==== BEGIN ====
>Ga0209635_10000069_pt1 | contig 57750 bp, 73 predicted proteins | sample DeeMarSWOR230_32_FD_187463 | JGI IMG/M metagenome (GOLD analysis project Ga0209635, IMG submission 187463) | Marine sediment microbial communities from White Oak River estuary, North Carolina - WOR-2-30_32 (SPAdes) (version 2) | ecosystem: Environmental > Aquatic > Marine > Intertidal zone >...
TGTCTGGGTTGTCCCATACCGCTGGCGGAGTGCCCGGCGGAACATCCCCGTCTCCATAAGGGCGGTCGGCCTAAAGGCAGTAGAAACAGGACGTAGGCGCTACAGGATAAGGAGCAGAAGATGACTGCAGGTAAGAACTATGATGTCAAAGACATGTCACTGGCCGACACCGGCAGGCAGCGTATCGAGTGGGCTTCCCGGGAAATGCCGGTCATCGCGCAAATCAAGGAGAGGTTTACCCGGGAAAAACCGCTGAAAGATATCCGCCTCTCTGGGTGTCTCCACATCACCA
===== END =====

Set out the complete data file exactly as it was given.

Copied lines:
>Ga0209635_10000069_pt1 | contig 57750 bp, 73 predicted proteins | sample DeeMarSWOR230_32_FD_187463 | JGI IMG/M metagenome (GOLD analysis project Ga0209635, IMG submission 187463) | Marine sediment microbial communities from White Oak River estuary, North Carolina - WOR-2-30_32 (SPAdes) (version 2) | ecosystem: Environmental > Aquatic > Marine > Intertidal zone >...
TGTCTGGGTTGTCCCATACCGCTGGCGGAGTGCCCGGCGGAACATCCCCGTCTCCATAAGGGCGGTCGGCCTAAAGGCAGTAGAAACAGGACGTAGGCGCTACAGGATAAGGAGCAGAAGATGACTGCAGGTAAGAACTATGATGTCAAAGACATGTCACTGGCCGACACCGGCAGGCAGCGTATCGAGTGGGCTTCCCGGGAAATGCCGGTCATCGCGCAAATCAAGGAGAGGTTTACCCGGGAAAAACCGCTGAAAGATATCCGCCTCTCTGGGTGTCTCCACATCACCA